This story is full of memorable characters and fun scenes. I believe every woman reading it can relate to Morgan and will long to set sail with Captain Roberts herself by the end of the book. The narrative is not very eloquent and holds alot of repition that would work better cinematically, but still, one finds that they can't wait to find out what happens next and when the characters will realize what the audience already knows (great use of dramatic irony).
So, no, perhaps it is not pulitzer prize material, but it is a great read for anyone that loves a good pirate adventure. It's plot has similiarities to films such as the first Pirates of the Carribean and Cutthroat Island. If you are a fan of those films you will probably find a lot to love in Lady Pyrate. As I said, the novel has elements that feel cinematic, so maybe a studio will pick it up someday, I would be interested in watching an adaptation. Visit the author's website to read excerpts of her writing and find the promise of sequels to this novel here.

This is my book with a title (lady) in the title for "What's in a Name? Challenge."

Monday, February 15, 2010

Monday Apologies

I did not do Sonnet Sunday yesterday. No, this was not due to a lack of moral fiber, I did not allow myself to lose interest after only a few weeks. I just thought it would be a complete cliche to post a sonnet on Valentine's Day. True, I probably should have dropped by to remind everyone that an encore presentation of the adorable Northanger Abbey (2007) was on Masterpiece Classic last night, and The Jane Austen Book Club was on Lifetime. It was a night full of Austen.
In my defense, I have been a bit ill and this is the first time I've been on a computer in two days.
This coming week may prove to be quite busy and stressful, but I'll drop by again soon (I hope).

Friday, February 12, 2010

Literary Crush: Dead Edition

Sorry I've been neglectful most of the week. I thought it would be nice to post all of my dead and fictional literary crushes one at a time.
Today it's Geoffrey Chaucer. Sometimes called the Father of English Literature, he was anything but stuffy. His sense of humor and modern ideas of class and morality make him the kind of guy you would love whispering a running commentary in your ear at a cocktail party. The fact that Paul Bettany portrayed him in a fantastically charismatic way in A Knight's Tale back in 2001 helps add to his appeal as well.

Monday, February 8, 2010

The Conclusion of Emma: Part 3 review

Although I should be working on review of scholarship for a class Wednesday, I've taken a break to review the final part of the new miniseries adaptation of Emma.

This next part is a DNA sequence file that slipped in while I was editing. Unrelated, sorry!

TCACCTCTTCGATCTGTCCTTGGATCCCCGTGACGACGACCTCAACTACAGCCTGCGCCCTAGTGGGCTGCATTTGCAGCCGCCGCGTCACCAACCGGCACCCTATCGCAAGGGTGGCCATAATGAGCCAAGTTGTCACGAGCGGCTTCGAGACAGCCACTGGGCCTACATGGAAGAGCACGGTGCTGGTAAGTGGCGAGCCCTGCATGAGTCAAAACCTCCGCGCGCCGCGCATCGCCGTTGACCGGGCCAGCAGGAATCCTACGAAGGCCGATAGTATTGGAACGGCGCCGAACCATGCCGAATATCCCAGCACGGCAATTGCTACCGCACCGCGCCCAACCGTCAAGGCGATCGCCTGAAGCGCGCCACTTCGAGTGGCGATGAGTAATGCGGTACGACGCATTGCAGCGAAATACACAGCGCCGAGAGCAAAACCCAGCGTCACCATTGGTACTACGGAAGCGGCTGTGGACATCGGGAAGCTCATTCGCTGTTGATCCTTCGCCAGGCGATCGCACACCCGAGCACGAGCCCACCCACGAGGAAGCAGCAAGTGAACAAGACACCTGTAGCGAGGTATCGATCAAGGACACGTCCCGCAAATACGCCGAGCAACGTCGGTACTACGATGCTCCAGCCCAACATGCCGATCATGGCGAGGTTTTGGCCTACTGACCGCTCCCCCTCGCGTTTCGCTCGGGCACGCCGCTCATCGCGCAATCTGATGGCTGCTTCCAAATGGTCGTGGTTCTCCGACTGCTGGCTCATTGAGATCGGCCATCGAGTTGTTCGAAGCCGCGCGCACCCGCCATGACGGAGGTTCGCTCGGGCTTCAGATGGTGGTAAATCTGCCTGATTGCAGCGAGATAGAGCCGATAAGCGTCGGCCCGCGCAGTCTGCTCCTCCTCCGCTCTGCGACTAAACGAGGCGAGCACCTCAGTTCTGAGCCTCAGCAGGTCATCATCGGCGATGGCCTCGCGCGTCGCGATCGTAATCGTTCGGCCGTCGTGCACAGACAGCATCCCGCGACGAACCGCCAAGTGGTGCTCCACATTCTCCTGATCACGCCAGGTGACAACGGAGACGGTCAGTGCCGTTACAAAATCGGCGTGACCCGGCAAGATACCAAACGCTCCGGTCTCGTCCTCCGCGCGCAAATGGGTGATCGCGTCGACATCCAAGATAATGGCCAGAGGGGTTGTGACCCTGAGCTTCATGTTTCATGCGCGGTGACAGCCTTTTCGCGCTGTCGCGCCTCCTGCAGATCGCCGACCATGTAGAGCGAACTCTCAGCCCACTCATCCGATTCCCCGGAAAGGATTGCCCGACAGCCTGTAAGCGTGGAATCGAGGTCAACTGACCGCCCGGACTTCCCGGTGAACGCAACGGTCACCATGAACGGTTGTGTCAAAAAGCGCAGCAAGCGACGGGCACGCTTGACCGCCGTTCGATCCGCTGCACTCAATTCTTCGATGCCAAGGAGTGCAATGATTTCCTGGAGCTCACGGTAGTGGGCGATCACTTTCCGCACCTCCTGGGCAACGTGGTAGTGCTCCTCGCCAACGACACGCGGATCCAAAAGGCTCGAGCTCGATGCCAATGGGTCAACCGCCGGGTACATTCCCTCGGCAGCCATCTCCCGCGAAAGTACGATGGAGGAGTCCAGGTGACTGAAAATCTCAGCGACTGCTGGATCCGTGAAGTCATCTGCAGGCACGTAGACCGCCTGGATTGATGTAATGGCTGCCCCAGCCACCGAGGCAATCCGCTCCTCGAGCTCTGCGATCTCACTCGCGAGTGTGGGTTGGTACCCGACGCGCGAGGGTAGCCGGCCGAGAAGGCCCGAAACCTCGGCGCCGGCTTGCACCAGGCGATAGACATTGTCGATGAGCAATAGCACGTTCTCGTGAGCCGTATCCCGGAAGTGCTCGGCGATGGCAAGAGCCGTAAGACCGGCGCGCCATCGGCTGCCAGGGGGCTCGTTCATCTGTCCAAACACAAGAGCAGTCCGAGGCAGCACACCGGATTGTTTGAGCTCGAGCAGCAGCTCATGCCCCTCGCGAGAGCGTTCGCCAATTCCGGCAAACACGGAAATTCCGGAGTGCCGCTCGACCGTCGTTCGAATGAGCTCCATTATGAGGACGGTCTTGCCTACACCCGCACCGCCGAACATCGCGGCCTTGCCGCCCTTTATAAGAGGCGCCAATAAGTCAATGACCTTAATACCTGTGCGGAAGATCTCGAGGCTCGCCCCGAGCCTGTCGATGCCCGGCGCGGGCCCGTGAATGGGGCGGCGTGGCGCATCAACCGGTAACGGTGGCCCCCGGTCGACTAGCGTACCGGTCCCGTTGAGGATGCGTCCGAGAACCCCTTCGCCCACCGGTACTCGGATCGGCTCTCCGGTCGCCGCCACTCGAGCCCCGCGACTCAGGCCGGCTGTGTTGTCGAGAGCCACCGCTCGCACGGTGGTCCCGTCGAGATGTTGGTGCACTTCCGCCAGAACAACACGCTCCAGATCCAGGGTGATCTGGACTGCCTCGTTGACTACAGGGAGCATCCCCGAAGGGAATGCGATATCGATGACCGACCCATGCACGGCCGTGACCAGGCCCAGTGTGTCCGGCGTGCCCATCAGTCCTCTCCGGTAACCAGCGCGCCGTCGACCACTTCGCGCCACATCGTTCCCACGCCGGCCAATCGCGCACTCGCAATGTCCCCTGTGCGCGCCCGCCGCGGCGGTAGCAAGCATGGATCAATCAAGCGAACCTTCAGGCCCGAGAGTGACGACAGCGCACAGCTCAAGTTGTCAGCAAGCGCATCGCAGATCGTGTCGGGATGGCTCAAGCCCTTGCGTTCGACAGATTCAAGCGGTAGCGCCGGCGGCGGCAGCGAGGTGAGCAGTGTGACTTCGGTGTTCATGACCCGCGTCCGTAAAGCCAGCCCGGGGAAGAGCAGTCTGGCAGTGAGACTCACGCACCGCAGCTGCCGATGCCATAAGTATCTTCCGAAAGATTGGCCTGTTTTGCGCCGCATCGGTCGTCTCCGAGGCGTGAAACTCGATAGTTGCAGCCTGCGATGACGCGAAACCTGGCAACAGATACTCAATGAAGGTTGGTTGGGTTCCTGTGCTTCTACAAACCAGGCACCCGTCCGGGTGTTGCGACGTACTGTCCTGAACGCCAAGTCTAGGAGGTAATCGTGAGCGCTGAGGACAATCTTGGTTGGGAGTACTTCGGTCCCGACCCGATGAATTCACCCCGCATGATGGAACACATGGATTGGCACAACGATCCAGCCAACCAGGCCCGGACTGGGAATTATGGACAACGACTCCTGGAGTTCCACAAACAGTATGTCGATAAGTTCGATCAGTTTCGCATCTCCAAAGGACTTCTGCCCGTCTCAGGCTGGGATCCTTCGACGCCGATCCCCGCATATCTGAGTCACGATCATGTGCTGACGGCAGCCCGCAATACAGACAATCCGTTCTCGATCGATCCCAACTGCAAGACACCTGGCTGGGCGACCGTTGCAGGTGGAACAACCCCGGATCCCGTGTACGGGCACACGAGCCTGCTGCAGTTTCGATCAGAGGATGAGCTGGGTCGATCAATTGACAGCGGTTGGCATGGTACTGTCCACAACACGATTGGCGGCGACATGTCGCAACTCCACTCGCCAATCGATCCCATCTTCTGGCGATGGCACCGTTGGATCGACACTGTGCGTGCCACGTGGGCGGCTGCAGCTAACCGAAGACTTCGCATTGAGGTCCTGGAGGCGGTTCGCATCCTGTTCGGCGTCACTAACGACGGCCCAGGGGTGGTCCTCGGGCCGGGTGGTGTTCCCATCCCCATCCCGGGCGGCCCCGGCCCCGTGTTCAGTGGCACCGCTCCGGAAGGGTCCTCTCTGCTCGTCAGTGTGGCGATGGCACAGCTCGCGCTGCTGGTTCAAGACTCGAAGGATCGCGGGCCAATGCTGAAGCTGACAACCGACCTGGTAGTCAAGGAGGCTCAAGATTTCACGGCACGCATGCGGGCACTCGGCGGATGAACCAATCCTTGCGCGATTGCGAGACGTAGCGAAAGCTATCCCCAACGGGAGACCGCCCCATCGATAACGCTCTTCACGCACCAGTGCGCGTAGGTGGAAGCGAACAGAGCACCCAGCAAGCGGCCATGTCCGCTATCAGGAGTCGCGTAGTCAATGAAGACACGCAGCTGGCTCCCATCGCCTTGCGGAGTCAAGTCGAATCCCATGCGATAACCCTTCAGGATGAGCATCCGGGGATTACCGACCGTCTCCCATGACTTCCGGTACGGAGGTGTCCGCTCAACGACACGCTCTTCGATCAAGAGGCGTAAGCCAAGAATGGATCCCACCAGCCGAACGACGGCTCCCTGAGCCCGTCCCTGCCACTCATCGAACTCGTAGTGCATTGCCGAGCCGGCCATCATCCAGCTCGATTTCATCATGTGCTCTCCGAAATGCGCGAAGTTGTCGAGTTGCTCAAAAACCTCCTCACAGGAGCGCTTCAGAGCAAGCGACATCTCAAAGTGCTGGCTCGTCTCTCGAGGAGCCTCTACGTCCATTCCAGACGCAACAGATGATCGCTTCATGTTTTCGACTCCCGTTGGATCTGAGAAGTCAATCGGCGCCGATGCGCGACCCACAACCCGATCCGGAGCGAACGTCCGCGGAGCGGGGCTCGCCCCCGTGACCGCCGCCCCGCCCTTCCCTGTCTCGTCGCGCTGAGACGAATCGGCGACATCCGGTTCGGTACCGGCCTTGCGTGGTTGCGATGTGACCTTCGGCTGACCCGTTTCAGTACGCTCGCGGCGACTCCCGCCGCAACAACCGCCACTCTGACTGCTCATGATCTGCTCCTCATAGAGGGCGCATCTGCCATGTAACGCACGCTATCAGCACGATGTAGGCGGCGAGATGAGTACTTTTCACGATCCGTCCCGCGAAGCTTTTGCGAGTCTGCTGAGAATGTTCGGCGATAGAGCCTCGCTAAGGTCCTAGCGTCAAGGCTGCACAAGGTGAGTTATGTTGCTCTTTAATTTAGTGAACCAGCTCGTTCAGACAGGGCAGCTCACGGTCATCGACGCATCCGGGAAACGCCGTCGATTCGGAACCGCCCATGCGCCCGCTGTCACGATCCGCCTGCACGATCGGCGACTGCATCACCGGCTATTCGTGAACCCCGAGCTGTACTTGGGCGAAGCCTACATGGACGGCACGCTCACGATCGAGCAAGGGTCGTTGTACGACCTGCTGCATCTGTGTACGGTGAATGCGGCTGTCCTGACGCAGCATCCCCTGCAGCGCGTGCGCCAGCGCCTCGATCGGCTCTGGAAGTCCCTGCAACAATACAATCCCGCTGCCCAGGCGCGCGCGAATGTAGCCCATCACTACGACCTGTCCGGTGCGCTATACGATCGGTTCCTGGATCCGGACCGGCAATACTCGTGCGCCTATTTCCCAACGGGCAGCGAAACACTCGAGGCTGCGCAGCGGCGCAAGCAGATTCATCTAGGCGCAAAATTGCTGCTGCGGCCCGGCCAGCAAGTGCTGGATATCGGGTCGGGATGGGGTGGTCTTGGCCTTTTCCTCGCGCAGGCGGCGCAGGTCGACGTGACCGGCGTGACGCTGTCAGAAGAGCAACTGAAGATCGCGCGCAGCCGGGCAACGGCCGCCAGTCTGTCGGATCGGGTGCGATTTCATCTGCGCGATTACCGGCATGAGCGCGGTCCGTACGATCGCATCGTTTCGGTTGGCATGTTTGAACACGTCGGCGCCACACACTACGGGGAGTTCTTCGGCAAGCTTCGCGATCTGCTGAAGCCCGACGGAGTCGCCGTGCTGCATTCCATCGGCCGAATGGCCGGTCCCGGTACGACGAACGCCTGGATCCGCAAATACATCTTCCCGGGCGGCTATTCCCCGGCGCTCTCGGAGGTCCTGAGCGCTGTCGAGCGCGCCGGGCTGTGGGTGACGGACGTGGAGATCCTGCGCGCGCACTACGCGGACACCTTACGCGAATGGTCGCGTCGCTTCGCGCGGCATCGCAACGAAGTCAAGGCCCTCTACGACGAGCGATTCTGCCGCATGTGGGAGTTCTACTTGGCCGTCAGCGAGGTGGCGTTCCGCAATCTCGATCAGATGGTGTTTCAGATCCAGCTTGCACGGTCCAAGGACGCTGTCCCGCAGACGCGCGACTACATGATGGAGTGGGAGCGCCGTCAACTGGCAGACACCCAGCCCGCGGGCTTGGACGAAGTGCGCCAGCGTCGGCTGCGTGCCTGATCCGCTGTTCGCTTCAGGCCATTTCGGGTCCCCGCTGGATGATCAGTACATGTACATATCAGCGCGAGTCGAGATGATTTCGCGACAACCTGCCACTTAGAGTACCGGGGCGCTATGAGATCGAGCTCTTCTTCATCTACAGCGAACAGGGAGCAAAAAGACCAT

Though, it was good to see everything summed up, my overall opinion of the finale was that it was a bit obviously done. It seemed that the BBC was afraid that viewers wouldn't be able to keep up with the ~incredible plot twists~ and ~character revelations~. So, they insisted on showing flash backs recounting every clue that lead to those realizations in the story. It feels like about a third of the last episode was flash back. The point of a surprise ending (which indeed it might have been for those unfamiliar with the story) is that all of a sudden everything comes together and the audience then thinks back to all the hints laced through the tale and it makes sense. In fact, the ability to have that remembrance on one's own can be the most satisfying part of watching a program. Thus, it pains me to have that taken away. If the plot is solid enough in the adaptation, there is no need for such a heavy handed conclusion.
On the bright side, Michael Gambon's portrayal of Mr. Woodhouse moves the character out of the realm of comic and makes him a sympatheitc old man very gracefully. Laura Pyper was also impressive as the long suffering Jane Fairfax. Though Romola Garai and Johnny Lee Miller find their chemistry eventually, they seem too close in age and Garai has moments of awkwardness in her physicality (intentional or not I can't be sure) that almost seem like she's uncomfortable in her costumes.
Still, it contains many solid performances and has incredible visual appeal. It may be a great way to draw people into the characters and encourage them to read the book. I would grade the production a B overall.

Sunday, February 7, 2010

Sonnet Sunday: Browning

Today a sonnet by Elizabeth Barrett Browning, a poet I should pay more attention to.
Can it be right to give what I can give?
To let thee sit beneath the fall of tears
As salt as mine, and hear the sighing years